“Butch, the history of pro baseball was very interesting. One small correction: Cardinal Park was not built at the Carter County Fairgrounds. In reference to Red Sollars, Red came to Ardmore in 1948 with the Cleveland Indians farm system. He played shortstop and was exciting to watch. He always slid on his stomach. Nobody was as dirty and sweaty as Red after a game. He moved on to class C the following year but sustained an injury and returned to Ardmore where he went to work for his father in law, Bob Barnett. Red played baseball with our Ardmore Bluejay semi-pro team as did former Indian Bob Cramer. Red played just as hard for us as he did in the pros and was an outstanding hitter. Red was instrumental in bringing Satchel Paige and his Caribbean Kings to Ardmore and put together a team to play them at Cardinal Park on May 27, 1960. We lost the game 7-4 in 10 innings. In the 60s Red and I along with a few others, organized a fast pitch softball league, the first in many years for Ardmore. Only a few good fast pitch pitchers remained and Red was one of them. He was an outstanding athlete. In 1998 I received a letter from him along with a clipping of his and Nelda’s 50th anniversary. When I traveled to California in September, 1999, I detoured to Lake Havasu City, Arizona to visit Red. He had been sick and didn’t look good. One week later, Nelda called to say he had died. A great person and loved by all that knew him. Thanks Butch for this interesting service you provide.” -Clyde Kemp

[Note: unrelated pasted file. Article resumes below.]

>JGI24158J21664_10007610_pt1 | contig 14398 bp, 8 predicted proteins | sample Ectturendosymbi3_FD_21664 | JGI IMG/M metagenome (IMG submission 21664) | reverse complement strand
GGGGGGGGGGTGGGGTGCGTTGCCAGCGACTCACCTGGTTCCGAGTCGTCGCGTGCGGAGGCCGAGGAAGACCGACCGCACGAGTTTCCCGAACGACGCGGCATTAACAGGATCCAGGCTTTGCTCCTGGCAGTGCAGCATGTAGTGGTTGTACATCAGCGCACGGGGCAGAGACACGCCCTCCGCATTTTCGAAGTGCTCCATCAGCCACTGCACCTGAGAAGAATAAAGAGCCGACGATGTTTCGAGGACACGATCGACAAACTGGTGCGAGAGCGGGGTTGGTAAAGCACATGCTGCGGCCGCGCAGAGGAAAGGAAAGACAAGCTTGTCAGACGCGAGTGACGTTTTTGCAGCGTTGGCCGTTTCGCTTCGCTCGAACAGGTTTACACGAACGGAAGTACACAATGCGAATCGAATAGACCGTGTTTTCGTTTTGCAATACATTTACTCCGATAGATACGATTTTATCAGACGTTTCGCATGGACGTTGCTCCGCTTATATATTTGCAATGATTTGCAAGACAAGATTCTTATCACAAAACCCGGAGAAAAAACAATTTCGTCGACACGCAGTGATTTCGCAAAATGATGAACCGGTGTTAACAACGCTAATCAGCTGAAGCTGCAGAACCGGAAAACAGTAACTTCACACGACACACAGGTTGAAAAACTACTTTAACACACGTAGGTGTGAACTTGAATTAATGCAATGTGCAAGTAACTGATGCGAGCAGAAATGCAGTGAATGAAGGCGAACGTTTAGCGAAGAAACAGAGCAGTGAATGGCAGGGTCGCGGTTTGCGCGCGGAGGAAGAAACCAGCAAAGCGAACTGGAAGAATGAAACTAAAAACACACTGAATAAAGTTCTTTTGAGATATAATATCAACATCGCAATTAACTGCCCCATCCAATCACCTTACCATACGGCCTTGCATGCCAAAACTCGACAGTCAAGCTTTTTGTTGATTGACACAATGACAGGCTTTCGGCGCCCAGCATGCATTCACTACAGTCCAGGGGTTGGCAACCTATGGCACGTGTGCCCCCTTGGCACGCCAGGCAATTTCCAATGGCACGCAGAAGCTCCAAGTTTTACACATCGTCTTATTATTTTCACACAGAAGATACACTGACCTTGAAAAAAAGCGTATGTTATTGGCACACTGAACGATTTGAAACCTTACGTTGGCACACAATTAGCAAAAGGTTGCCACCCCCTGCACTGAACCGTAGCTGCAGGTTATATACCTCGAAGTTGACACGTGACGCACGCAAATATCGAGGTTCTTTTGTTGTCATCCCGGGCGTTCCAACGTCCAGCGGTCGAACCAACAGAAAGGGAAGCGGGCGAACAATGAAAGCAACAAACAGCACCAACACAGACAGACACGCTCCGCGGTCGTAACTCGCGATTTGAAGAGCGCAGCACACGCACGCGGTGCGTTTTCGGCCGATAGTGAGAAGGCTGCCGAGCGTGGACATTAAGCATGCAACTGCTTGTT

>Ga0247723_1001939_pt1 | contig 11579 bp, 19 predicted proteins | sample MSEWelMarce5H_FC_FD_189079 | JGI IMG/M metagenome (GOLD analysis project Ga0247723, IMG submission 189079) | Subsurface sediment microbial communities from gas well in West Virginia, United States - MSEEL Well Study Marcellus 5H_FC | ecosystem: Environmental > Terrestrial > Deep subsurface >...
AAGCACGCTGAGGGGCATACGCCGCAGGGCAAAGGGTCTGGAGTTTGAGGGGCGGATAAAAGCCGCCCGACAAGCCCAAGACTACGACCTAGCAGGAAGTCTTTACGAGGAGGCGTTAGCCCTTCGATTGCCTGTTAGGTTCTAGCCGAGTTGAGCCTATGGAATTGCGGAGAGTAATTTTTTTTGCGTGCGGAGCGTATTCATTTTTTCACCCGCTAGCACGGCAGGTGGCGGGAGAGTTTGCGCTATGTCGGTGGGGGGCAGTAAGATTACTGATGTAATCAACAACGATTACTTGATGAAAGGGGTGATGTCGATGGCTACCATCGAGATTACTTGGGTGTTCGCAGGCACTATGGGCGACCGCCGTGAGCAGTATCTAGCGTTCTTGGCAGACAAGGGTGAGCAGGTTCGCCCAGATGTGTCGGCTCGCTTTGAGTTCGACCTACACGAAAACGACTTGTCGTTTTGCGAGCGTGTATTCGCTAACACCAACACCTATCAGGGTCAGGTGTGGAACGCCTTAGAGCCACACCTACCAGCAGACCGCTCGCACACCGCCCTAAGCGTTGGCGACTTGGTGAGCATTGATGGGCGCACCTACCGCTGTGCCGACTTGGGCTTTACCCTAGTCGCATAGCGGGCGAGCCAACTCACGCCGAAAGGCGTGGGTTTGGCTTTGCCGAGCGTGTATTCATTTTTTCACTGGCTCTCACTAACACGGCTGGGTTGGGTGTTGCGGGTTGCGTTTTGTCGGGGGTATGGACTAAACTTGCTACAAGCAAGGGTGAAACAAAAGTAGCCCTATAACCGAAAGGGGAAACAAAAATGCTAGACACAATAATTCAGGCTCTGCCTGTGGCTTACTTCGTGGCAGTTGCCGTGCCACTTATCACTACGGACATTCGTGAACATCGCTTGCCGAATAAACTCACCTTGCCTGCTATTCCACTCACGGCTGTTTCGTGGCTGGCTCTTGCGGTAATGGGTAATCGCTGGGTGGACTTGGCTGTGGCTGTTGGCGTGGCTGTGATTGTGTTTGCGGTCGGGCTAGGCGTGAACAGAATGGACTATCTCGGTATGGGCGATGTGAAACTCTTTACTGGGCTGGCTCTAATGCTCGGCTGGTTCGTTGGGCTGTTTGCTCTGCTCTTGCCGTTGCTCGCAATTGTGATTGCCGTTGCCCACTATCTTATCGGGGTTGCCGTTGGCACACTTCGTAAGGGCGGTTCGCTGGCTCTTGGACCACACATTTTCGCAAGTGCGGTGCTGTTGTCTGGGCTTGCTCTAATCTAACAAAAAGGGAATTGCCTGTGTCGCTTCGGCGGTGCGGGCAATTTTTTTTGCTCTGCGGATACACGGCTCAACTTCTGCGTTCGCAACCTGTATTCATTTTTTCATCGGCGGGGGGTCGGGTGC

The Daily Ardmoreite, March 15, 1905
Purcell–The killing of ROY NEWMAN by ALBERT KERR which occurred here Tuesday night as the result of a quarrel at school between JOHN KERR, a young brother of Albert Kerr, aged 14, and Roy Newman, which caused the younger Kerr to curse Roy and another boy HOWARD GAMBLE by name at which time the younger Kerr boy is alleged to have said, “Soon as my big brother comes in I will have him kill you___”
This occurred several days ago and on the day of the killing the older boy, Albert Kerr, came into town. Soon after the two Kerr boys located Roy Newman in the clothing store of GEORGE SWARTZ on Main street, they went out and soon returned. The older Kerr boy went up to Newman, removed his coat and began cursing him. Newman had been looking at some cuff buttons in the show case and had his knife in his hands at the time. As soon as Kerr began cursing him, Newman is alleged to have started toward him, saying, “You must not call me those names and must take them back, or I will put my blade in you.” The older Kerr boy then reached back under his younger brother’s coat and secured the gun, reached in his pocket and took out a shell and put it in the weapon, then raised the gun with both hands and fired at close range at Newman or George Swartz, who was standing close by, but missed, Swartz ran out at the front door and Newman started to do likewise, when Kerr fired again, the ball entering Newman’s head, killing him instantly.